The strange case of America’s Indo-Pacific strategies

The latest edition of the United States’ (US) Indo-Pacific Strategy[↗] (IPS) promotes ideas and initiatives for the preservation of common goods like prosperity, resilience, and the principle that countries have the right to choose their path free from coercion and bullying. Critics point out[↗] it lacks specifics, and the most important chapter on trade and economy is still missing. Beyond that, US economic and security policies need to be harmonised to reconcile principles designed to attract broad support with actions necessary to prevail in a narrower strategy of national competition with the People’s Republic of China (PRC).

Coming almost a year after Her Majesty’s (HM) Government’s Integrated Review[↗] that introduced the United Kingdom’s (UK) ‘tilt’ to the Indo-Pacific, it is worth taking a critical look at the content and process behind the corresponding policy from Washington, DC, alongside how the US IPS might be received in the Indo-Pacific region. 

The IPS

In February 2022, President Joe Biden’s administration released the IPS, following that of predecessors Barack Obama (2011 Pivot/rebalance to Asia[↗]) and Donald Trump (2019 ‘A Free And Open Indo-Pacific: Advancing a Shared Vision’[↗]). The IPS projects a narrative of American support to the Indo-Pacific in various areas, but particularly as part of a collective response to the growing and malign influence of the PRC, which is said to be transforming beneficial rules and norms and pursuing a sphere of influence in this region where its ‘coercion and aggression…is most acute.’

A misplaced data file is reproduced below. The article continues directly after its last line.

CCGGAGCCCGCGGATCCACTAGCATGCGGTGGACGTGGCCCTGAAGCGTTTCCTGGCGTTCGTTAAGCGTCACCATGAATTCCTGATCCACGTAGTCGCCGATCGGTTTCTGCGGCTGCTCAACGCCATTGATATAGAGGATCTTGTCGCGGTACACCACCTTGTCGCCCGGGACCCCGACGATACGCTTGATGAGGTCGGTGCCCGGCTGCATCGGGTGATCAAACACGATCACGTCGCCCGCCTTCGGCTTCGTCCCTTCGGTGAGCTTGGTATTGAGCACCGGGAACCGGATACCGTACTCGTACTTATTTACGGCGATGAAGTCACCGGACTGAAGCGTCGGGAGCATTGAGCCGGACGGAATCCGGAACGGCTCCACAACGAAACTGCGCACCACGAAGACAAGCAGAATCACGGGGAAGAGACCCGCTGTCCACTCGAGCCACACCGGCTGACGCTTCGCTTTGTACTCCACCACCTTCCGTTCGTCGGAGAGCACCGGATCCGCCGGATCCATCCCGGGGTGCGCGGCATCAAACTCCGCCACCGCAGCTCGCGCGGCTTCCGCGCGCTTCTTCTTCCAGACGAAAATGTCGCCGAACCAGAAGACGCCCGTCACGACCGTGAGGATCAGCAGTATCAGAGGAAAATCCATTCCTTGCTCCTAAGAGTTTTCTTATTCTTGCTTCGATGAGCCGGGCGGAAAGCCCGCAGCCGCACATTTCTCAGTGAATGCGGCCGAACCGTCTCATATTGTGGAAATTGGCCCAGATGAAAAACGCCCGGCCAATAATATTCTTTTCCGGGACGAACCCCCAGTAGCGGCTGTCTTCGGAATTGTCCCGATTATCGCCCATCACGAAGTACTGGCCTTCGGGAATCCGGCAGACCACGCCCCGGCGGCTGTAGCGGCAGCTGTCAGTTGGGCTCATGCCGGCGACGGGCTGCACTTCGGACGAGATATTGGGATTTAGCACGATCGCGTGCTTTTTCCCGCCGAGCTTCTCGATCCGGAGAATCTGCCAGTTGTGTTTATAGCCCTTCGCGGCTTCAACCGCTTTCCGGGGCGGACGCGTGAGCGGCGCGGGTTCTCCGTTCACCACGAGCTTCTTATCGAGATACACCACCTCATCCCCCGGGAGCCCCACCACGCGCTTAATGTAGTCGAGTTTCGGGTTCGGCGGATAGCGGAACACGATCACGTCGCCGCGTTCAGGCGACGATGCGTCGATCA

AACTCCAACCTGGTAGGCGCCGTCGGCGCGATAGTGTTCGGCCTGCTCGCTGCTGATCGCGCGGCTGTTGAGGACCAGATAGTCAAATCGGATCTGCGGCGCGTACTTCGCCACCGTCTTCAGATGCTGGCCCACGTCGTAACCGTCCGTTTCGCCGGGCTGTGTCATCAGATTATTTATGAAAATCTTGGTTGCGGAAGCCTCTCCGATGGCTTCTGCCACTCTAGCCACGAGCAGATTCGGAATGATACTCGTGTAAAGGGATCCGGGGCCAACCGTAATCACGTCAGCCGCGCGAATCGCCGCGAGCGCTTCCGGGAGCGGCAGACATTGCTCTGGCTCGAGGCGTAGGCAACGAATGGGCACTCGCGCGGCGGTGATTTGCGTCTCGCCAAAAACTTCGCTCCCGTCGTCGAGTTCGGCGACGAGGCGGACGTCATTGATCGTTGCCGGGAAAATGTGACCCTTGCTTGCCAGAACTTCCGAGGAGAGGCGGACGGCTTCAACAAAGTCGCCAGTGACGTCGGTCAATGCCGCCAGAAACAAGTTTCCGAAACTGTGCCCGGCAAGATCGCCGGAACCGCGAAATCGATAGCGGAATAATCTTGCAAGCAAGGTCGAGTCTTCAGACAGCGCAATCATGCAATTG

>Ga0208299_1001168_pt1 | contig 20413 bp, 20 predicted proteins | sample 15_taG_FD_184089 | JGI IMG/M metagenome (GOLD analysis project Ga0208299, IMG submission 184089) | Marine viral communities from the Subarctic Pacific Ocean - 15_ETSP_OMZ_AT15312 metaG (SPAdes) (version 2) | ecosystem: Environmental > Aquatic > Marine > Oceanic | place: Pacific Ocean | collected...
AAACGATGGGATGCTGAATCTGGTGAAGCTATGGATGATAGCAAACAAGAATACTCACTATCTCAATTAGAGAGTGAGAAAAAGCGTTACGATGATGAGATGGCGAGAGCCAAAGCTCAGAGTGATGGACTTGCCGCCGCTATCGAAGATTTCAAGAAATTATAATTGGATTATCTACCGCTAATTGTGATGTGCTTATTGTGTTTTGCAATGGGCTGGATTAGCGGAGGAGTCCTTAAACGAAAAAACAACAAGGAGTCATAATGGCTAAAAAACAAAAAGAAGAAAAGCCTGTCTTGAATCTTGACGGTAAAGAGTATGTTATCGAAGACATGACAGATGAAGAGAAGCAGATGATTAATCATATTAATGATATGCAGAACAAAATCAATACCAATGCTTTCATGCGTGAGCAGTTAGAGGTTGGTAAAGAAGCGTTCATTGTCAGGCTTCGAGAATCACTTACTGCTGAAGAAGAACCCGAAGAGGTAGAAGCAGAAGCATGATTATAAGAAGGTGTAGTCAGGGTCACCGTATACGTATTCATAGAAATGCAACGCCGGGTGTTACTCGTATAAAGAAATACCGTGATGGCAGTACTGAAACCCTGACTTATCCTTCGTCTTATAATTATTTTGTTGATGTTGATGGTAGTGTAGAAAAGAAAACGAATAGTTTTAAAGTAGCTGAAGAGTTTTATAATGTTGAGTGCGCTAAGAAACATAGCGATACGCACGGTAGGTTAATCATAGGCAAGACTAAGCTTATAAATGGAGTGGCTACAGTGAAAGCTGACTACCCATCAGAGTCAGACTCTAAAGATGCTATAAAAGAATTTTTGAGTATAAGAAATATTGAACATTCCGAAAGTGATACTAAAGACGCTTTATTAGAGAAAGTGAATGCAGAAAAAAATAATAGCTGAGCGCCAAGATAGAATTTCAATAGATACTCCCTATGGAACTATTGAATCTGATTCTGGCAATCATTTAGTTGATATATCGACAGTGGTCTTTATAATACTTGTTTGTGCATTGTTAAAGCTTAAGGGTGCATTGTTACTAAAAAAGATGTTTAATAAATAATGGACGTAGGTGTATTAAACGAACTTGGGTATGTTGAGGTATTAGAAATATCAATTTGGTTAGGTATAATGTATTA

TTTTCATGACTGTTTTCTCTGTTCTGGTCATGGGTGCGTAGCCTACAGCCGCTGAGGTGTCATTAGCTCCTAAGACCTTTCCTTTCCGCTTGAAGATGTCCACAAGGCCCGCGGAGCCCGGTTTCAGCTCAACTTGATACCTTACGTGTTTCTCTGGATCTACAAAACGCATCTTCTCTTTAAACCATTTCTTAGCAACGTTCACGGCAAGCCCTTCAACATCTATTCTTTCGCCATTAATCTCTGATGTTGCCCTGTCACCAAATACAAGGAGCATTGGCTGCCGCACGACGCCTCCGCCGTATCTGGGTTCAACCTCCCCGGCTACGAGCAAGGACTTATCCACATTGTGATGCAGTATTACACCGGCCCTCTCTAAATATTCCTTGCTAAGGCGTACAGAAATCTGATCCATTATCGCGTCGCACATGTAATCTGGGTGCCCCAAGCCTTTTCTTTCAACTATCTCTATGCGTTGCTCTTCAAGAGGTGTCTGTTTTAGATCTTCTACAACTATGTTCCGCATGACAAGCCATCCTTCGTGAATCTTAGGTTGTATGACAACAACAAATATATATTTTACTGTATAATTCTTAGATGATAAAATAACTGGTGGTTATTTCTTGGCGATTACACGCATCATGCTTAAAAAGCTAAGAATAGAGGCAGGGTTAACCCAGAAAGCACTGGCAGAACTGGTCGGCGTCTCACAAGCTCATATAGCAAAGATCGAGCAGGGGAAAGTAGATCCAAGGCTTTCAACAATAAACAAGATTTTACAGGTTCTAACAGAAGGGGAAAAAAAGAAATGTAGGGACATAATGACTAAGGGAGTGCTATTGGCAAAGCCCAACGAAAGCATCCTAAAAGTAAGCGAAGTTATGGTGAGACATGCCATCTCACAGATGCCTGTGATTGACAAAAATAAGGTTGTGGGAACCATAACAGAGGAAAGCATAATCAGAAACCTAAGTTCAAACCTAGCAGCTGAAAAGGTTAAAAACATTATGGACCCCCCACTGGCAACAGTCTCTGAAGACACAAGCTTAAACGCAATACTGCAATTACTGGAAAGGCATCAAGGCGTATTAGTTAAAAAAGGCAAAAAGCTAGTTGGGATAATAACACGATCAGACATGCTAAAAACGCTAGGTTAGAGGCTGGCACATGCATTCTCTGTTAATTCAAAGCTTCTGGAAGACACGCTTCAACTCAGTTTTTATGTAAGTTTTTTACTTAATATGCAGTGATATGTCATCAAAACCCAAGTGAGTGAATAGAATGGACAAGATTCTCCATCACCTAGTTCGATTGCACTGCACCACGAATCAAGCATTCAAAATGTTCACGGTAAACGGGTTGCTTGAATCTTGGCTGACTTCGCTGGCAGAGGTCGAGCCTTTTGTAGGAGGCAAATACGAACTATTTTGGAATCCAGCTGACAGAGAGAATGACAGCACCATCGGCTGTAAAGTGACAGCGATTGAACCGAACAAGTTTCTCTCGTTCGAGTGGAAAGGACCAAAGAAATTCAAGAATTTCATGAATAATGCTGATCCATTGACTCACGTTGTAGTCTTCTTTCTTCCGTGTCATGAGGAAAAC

Promises to support abstract outcomes such as prosperity, connectivity, resilience, infrastructure, and the centrality of the Association of Southeast Asian Nations (ASEAN) are likely to receive a welcome provided they are accompanied by resources. A recent poll[↗] indicated a high level of concern in the region towards the PRC’s growing economic influence. There are almost twice as many respondents expressing concern for the PRC’s growing economic influence as welcoming it, while more than two thirds welcome that of the US. It is therefore odd that the IPS was released before the long-awaited economic framework that would lend more weight to these pledges. 

Since Obama’s administration failed to ratify the Trans-Pacific Partnership (TPP) trade deal, and Trump’s administration cancelled it, the question of how much policy change to expect from Biden’s administration has understandably been a source of uncertainty in the region. Biden kept Trump’s tariffs on the PRC, and while the slogan of ‘America First’ is gone, the sentiment lives on under reinforced provisions of ‘buy American[↗]’. 

The IPS introduces the qualifier ‘responsible’ to American competition with the PRC, which is probably intended as a signal of a break in style from the previous administration. This may come as a relief in the region that hosted the hottest moments of the last ‘Cold War’. The Indo-Pacific audience can only speculate if ‘maintain US primacy in the region’ remains – as stated in the declassified 2018 Strategic Framework for the Indo-Pacific[↗] – one of America’s top four national interests. If it does, the IPS objective ‘not to change the PRC but to shape the strategic environment in which it operates’ may lose some of its reassuring effect for the other inhabitants of that ‘strategic environment’.

Sources of uncertainty